As the rising sun pierced the billowing gun smoke that April morning, I suspect the British regulars were thinking something along the lines of “Well, that’s for them.” The truth is that the “Shot Heard Round the World” echoed over an inauspicious field abandoned by a beaten militia in full flight. The only would-be rebels who remained on the Green did so because they were dead or dying. So British Colonel Francis Smith might well have thought that, with one lot of traitors shown conclusively who was master, well begun was half done and the day portended well for King George III. It must have been with more than a little confidence that Smith turned his troops down the road toward Concord, where Tories and spies had reported the nascent rebellion had a large cache of weapons.
But neither Smith nor his executive officer, Major John Pitcairn – much less King George – had heard American Captain John Parker addressing his militiamen just before dawn. The rebels had waited through the night to see if the British foray into the countryside was just another reconnoiter in force, or something more sinister. Paul Revere and his fellow riders assured them the regulars were on their way intent on disarming the budding rebellion. As the British entered the green, the militiamen assembled from Buckman Tavern and elsewhere to face them. Parker reminded them that while their foremost purpose was to merely demonstrate their resolve, more than that might well be demanded of them.
“Stand your ground and do not fire unless fired upon,” Parker ordered. “But if they mean to have a war, let it begin here.”*
Faced off across a space no larger than a football field, Parker and Pitcairn each commanded their respective forces not to fire. Pitcairn had every reason to expect to be obeyed; British regulars did as they were ordered and Pitcairn’s force of elite light infantry were some of the best troops of the best professional army in the world. Parker, commanding farmers, merchants – and a slave named Prince Estabrook – likewise expected to be obeyed, if for no other reason than because his men had families close at hand, some watching from just off the field. Greek governmental theories, philosophical abstractions and offenses such as the Intolerable Acts may have driven rabble-rousers like Sam Adams and his Sons of Liberty. But for the militiamen on Lexington Green, their homes and farms and livelihoods were all too tangible realities, all too close at hand.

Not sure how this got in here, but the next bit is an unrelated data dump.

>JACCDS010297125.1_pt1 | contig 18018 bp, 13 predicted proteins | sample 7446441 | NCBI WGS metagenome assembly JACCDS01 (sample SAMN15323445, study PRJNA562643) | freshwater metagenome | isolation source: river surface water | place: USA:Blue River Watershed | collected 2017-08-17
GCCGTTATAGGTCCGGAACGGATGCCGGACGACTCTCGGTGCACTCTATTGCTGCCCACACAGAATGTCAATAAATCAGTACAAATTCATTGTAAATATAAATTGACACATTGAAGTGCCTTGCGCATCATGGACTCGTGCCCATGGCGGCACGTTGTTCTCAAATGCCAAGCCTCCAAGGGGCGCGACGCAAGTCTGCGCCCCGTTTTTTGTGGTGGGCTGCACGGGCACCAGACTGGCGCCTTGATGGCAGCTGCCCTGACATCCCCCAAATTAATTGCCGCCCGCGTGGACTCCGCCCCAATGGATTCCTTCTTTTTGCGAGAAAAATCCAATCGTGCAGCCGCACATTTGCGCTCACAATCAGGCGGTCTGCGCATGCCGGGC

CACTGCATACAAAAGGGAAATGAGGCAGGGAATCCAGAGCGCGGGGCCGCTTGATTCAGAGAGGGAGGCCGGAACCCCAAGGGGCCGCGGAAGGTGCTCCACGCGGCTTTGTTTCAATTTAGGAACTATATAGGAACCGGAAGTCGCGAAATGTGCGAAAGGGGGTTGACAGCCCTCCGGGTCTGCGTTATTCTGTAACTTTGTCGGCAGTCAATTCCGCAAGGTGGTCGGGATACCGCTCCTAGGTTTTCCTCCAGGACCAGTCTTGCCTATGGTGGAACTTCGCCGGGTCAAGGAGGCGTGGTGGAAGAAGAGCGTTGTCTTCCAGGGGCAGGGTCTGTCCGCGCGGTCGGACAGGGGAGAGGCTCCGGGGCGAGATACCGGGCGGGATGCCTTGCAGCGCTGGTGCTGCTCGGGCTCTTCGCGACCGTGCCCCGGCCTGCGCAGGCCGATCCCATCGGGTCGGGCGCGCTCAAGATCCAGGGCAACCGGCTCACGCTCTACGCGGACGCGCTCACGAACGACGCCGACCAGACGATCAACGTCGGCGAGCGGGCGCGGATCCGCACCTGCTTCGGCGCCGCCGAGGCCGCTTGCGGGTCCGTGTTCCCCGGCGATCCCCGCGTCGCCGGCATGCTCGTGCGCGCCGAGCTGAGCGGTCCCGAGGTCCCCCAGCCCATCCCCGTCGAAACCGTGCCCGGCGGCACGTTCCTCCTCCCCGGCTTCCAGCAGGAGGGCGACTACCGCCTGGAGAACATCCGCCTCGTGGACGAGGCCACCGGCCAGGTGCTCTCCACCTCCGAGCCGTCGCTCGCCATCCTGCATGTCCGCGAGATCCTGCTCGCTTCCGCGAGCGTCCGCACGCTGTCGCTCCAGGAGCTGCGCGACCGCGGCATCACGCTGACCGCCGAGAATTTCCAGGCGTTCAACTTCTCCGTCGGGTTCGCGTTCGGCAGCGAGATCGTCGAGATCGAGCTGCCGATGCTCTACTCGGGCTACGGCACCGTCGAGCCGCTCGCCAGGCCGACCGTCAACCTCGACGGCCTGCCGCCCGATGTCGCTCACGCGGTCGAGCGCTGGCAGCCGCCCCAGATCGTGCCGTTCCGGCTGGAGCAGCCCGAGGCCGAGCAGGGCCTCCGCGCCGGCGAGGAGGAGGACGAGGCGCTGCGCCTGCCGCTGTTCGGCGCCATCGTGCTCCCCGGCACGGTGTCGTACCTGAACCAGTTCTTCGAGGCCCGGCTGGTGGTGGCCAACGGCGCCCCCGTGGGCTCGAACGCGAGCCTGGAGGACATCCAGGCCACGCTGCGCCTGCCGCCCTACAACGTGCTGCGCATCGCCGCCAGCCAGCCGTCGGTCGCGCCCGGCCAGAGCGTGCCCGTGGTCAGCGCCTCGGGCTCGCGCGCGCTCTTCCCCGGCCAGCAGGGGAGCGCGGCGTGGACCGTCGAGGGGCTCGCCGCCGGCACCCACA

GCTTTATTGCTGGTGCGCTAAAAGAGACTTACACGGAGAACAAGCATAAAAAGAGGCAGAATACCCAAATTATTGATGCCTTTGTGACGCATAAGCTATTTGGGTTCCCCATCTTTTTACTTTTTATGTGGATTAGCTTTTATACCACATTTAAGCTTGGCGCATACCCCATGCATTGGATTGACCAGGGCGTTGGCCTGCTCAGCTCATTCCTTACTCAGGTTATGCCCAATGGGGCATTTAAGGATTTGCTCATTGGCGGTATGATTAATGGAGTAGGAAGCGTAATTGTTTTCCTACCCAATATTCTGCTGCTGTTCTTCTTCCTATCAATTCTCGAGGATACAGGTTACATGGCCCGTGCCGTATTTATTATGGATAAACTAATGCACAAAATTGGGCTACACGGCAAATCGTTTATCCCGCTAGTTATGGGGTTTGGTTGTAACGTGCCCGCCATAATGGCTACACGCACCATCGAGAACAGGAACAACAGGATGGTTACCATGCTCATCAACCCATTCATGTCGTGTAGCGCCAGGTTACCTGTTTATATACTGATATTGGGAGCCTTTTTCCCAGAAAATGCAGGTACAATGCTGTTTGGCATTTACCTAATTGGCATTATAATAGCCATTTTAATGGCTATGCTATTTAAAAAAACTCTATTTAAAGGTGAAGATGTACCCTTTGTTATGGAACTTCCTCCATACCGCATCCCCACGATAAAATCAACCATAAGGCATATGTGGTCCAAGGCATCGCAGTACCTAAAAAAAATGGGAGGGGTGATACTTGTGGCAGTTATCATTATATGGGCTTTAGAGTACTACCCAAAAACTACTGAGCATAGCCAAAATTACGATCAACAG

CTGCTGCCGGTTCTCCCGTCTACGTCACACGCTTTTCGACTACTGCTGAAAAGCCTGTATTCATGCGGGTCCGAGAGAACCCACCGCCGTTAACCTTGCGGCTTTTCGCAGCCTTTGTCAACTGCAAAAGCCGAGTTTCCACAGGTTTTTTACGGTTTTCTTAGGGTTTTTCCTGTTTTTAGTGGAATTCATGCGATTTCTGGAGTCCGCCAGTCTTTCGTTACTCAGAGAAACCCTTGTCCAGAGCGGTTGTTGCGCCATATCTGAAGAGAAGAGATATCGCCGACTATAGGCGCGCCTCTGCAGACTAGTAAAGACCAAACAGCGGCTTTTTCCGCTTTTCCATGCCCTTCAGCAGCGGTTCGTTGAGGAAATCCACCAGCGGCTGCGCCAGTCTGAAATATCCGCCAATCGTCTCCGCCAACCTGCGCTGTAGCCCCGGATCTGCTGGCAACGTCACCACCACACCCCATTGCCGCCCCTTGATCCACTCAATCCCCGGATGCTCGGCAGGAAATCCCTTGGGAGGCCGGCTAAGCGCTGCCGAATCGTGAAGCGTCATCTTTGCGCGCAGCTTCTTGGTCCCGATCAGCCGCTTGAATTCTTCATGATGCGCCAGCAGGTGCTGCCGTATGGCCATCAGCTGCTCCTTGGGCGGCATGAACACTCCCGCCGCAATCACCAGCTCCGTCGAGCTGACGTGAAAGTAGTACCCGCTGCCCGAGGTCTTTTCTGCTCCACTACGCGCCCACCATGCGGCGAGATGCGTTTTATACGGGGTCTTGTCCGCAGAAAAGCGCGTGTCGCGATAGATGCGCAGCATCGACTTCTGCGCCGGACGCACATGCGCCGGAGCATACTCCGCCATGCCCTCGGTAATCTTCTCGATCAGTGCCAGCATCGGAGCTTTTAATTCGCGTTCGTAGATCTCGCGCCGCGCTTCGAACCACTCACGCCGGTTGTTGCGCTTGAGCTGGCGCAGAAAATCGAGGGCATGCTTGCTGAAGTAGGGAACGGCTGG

So no one was meant to fire a shot, but as it as has time and again throughout the years, the shot nevertheless was fired** and then everyone on the field let loose. It was over in minutes and the outcome, with many rebels killed or wounded, and only one of his own men hurt, couldn't have surprised Pitcairn, who couldn't have had much doubt about how the rest of the day would go.
But it was only dawn. And he hadn't heard Parker.
Pitcairn couldn't have understood at that moment that he hadn't just been a part of a police action or some noisy civil disturbance. Because he hadn't heard Parker, because he didn't know who these Patriots really were, Pitcairn didn't know then that he’d really been a participant in the first skirmish of a remorseless war. But he was soon to learn.
By the end of that very day, after the desperate running fight down the Battle Road, as the blood ran from the North Bridge to stain the Concord River, Pitcairn could not help but to have had a better understanding of what war with real Americans would mean: All told the rebels had lost 88 men killed and wounded. The butcher’s bill for the most feared and powerful military force in the world was nearly twice that, at 147. By the very next morning – without the aid of Facebook or a single cell phone – 15,000 men of what would eventually become a victorious Continental Army were outside of Boston.
Governor Cuomo can be forgiven, I suppose, if he’s sitting cozy in Albany thinking “Well, that’s for them.” So might his servile New YorkLegislature. Likewise statist assemblymen in Colorado or Missouri or Connecticut. Just so, the President himself. No surprise if, looking back at the last six weeks or so – especially if they look through the lens of corporate national media only too happy to serve their agenda – they think they've won the day over their upstart inferiors.
But it’s only dawn. And they've set off down the Battle Road.
* Indeed, many of the militiamen may not have heard Parker, either. Her suffered from tuberculosis and had trouble mustering enough breath barely to speak.
**Theories vary wildly about who fired first. The best evidence, I think, suggests that it was one of the spectators, townsmen arrayed around the green, but not under Parker’s command.